Recent studies have suggested that the epicardium plays an important role in heart development as well as regeneration of the injured myocardium [10]. The epicardium, the visceral layer of the serosal pericardium, covers the heart and the juxta-cardiac parts of its greater vessels. The subepicardium, on the other hand, is composed mostly of loose connective tissues. During development, the epicardium-derived cells (EPDCs) contribute to vascularization and formation of the interstitium in the heart [11]. Moreover, the EPDCs may, in rare cases, contribute to the cardiomyocyte lineage [12], though the extent of this contribution is unclear [10]. However, the epicardium becomes quiescent in the normal adult heart [13]. In the injured zebrafish heart, EPDCs migrated into the subepicardium and the myocardial interstitium to generate endothelial and smooth muscle cells of the vasculature [14]. After MI, the EPDCs of the adult mice may contribute to terminally differentiated cardiomyocytes in a limited fashion [15]. It has been shown that EPDCs in the infarcted mouse heart differentiated towards fibroblasts, myofibroblasts, and endothelial cells, and regulated the regeneration of cardiomyocytes, however the number of newly generated cardiomyocytes were insufficient for replacing the number of lost cardiomyocytes [16]. Although epicardium-mediated cardiac regeneration occurs more efficienly in some vertebrates, the human myocardium is incapable of adequate regeneration post-MI. Thus, it is necessary to explore optimal strategies for activating the epicardium and promoting EPDC differentiation.

In recent years, thymosin β4 (Tβ4) has received significant attention for its ability to enhance cardiac regeneration. Tβ4, a G-actin-sequestering peptide, is expressed in the embryonic heart [17]. Heart-specific Tβ4 knockdown results in epicardial and myocardial defects as well as abnormal coronary artery development [18]. In the injured adult heart, Tβ4 expression is up-regulated during the early stages of regeneration [19]. Tβ4 can reactivate epicardial embryonic genes such as Wilms tumor 1 (WT1) and T-box factor 18 (Tbx18) [20]. The activated epicardial cells can undergo epithelial to mesenchymal transition (EMT) [21] that results in their proliferation, migration towards the subepicardium and myocardium of the injury site, and differentiate into cardiovascular cells [22]. Tβ4-primed adult heart exhibits augmentation of embryonic reprogramming in the epicardium, promoting neovascularization and cardiomyogenesis post-MI [15, 23]. Furthermore, Tβ4 promotes migration and differentiation of EPDCs [18, 24]. Given these salubrious properties of Tβ4, recent studies have addressed the boosting of pro-regenerative epicardial properties of the injured heart by applying exogenous Tβ4. Tβ4 has been administered by intraperitoneal injection [25, 26] or local release with collagen-chitosan hydrogel [27] for repairing the injured myocardium following experimental MI or ischemia-reperfusion injury. However, these approaches to deliver Tβ4 apparently do not effectively activate the epicardium for cardiac injury repair.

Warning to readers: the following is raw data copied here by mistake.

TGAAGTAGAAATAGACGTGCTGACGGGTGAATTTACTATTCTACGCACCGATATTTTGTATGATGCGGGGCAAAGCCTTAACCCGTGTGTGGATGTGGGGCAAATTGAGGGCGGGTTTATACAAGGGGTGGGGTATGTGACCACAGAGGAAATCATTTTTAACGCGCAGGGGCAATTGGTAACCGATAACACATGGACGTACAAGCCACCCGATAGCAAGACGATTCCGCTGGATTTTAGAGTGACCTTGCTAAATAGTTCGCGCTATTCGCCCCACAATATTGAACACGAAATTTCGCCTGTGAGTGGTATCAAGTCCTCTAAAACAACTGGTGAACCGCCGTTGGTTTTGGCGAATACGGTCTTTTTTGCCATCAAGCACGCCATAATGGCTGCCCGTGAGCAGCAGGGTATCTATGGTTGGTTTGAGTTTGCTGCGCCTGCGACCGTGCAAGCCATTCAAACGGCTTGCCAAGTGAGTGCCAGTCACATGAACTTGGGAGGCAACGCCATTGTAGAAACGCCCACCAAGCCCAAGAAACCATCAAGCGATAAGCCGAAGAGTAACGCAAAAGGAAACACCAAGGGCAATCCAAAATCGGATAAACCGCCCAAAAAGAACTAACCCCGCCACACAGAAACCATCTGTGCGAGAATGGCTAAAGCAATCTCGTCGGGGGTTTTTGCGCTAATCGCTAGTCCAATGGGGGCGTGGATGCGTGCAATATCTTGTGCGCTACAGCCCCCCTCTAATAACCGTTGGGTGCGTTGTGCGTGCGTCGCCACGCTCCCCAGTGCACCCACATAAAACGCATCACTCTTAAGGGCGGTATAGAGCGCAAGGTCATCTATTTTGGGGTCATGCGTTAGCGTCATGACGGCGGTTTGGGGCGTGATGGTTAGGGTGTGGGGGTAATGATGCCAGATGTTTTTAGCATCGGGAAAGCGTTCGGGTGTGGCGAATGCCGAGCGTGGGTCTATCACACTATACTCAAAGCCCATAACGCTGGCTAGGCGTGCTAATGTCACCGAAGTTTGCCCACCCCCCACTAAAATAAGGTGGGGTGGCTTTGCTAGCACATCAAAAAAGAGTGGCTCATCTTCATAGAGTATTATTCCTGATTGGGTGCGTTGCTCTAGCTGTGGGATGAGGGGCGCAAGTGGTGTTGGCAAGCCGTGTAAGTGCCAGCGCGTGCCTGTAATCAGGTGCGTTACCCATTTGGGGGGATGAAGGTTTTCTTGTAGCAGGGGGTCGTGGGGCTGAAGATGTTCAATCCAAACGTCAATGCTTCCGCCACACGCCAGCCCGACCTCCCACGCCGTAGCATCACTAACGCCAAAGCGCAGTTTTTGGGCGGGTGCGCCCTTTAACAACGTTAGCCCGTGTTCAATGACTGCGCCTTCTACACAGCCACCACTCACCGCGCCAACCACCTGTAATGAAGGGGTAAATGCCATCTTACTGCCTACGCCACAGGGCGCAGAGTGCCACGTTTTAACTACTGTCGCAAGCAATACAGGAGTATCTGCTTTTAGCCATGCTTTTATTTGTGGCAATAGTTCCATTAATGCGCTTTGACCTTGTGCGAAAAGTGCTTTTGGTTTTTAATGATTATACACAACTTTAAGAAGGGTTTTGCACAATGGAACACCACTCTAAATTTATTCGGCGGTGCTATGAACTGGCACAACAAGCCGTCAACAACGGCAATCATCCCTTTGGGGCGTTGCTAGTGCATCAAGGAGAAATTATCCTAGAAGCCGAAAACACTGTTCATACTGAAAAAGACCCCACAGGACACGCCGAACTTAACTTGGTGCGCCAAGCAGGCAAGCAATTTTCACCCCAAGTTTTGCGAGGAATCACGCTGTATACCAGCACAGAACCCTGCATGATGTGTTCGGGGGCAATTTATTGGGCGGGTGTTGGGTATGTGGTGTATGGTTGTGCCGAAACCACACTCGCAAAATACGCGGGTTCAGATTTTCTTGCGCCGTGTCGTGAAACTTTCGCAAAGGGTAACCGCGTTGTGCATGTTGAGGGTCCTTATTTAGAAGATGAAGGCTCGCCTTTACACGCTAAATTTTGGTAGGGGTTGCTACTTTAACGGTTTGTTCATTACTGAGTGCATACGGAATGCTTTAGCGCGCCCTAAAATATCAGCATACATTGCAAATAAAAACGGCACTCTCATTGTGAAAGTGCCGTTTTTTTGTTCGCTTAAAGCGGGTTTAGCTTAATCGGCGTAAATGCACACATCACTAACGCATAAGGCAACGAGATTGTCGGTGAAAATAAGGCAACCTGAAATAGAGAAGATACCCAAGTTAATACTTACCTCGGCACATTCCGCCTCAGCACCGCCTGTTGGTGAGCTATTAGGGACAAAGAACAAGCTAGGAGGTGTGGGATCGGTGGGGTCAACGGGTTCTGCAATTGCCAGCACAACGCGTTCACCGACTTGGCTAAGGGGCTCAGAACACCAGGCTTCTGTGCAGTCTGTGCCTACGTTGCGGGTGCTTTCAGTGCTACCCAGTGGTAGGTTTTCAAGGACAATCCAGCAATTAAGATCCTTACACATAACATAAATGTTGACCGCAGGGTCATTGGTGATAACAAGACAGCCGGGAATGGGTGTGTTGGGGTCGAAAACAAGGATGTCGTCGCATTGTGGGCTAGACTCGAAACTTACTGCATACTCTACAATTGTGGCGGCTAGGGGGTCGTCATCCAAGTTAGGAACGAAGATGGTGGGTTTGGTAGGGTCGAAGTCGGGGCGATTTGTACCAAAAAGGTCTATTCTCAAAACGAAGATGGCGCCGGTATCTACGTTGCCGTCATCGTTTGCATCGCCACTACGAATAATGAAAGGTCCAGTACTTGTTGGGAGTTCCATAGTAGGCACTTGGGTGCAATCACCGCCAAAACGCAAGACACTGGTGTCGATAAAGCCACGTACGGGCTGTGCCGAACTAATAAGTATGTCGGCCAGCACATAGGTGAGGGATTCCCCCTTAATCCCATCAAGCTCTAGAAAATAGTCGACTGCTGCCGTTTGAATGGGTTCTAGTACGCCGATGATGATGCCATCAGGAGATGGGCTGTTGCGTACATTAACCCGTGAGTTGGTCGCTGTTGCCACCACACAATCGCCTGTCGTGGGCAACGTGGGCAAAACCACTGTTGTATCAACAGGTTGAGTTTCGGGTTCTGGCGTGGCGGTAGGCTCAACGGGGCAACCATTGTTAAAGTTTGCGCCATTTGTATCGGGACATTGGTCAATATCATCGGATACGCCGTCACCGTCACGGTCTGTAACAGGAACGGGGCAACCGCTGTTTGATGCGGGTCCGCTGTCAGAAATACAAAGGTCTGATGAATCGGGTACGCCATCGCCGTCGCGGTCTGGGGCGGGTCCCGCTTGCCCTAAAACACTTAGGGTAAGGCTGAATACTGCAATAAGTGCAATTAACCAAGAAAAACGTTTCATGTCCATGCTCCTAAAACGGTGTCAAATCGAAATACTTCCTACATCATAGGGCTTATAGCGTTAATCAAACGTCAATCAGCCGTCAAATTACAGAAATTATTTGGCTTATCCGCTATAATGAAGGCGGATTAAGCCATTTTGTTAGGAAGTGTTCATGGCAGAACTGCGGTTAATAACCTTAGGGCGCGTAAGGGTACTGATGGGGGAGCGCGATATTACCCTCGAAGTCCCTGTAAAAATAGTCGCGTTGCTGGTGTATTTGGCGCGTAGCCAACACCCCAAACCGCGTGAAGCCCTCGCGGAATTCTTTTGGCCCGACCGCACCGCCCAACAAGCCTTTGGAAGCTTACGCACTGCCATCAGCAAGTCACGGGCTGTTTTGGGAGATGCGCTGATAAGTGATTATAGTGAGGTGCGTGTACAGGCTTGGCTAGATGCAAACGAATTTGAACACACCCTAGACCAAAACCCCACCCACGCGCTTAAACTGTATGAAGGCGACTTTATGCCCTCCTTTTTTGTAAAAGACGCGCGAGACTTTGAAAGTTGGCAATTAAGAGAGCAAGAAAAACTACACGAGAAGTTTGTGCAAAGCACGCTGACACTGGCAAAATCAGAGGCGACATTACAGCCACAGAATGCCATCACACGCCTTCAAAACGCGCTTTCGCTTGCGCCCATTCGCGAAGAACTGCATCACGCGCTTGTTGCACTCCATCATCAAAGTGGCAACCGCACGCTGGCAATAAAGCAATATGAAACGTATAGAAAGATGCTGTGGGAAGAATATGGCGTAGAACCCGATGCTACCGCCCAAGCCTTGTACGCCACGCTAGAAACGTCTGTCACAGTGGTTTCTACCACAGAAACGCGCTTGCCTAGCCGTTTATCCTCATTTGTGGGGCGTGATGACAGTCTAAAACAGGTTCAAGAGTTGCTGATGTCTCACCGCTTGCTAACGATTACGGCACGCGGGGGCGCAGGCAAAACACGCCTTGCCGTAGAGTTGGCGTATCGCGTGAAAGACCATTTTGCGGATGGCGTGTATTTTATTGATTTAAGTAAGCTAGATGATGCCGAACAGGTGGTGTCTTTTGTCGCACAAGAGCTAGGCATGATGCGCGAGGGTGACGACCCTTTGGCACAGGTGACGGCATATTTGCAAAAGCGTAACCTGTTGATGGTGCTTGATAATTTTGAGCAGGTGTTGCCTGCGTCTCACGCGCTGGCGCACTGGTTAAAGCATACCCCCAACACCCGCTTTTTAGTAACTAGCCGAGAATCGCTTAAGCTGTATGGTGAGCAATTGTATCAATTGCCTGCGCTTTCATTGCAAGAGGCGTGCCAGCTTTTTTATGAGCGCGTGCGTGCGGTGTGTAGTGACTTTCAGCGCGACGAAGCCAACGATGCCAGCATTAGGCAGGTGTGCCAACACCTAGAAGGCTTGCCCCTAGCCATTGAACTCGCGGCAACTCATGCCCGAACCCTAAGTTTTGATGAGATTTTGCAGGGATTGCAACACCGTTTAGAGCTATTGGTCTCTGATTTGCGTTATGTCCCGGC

The current study demonstrates the synthesis of a functionalized self-assembling peptide (SAP) through molecular simulation and examined the effectiveness of sustained Tβ4 release from the functionalized SAP to enhance epicardial activation. Activation of the epicardium was identified via their re-expression of a master embryonic epicardial gene WT1. WT1 is expressed in the proepicardium as well as adult injured epicardium and EPDCs [28, 29]. Migration and differentiation of EPDCs were monitored based on their expression of WT1 using a genetic EPDC-labelling strategy. Here, we demonstrate that the functionalized SAP can provide a sustained release of Tβ4 in vivo. This sustained-released Tβ4 promotes the survival, proliferation, and migration of EPDCs, and their differentiation towards vascular and lymphatic endothelial cells, smooth muscle cells and cardiomyocytes. After injection of SAP-Tβ4 into the MI heart, we noted the dramatic enhancement of neovascularization, lymphangiogenesis, and myocardial regeneration in the infarcted myocardium. Thus, our study demonstrates that the delivery SAP-Tβ4 can activate the epicardium and promote the effective repair of the infarcted myocardium.

Methods

Establishment of MI models

This investigation was approved by the Institutional Animal Care Committee of Fudan University. WT1CreERT2/+; Rosa26mTmG/+ transgenic mice were kindly provided by Shanghai Institute of Biochemistry and Cell Biology, Chinese Academy of Sciences. In the mice, a Cre-modified oestrogen ligand-binding domain (CreERT2) is knocked into the WT1 locus. Activity of CreERT2 fusion protein recombinase is triggered by tamoxifen binding. Then, the WT1-expressing cells in epicardium are labeled with membrane-localized GFP and simultaneously inactivated expression of membrane-localized dTomato fluorescent protein. These epicardial GFP+ cells, consisting of WT1-expressing cells and their descendants, are defined as EPDCs. MI models of the WT1CreERT2/+; Rosa26mTmG/+ transgenic mice (male, 12 weeks) were established according to the procedure previously described [30]. Before establishment of MI models, tamoxifen (0.2 mg/g body weight) was intraperitoneally injected twice each week for 3 weeks to trigger lineage tracing. At 1 week after tamoxifen administration, 108 mice (20 - 25 g) were anaesthetized with 2% isoflurane. After endotracheal intubation and ventilation, thoracotomy was performed at the left third intercostal space. The pericardium was opened, and then the left anterior descending coronary artery (LAD) was ligated with 7-0 silk suture. Successful establishment of MI models was determined by observing a pale discoloration of the myocardium and a ST-elevation in the electrocardiogram. Sham-operated mice underwent the same surgery without the coronary artery ligation.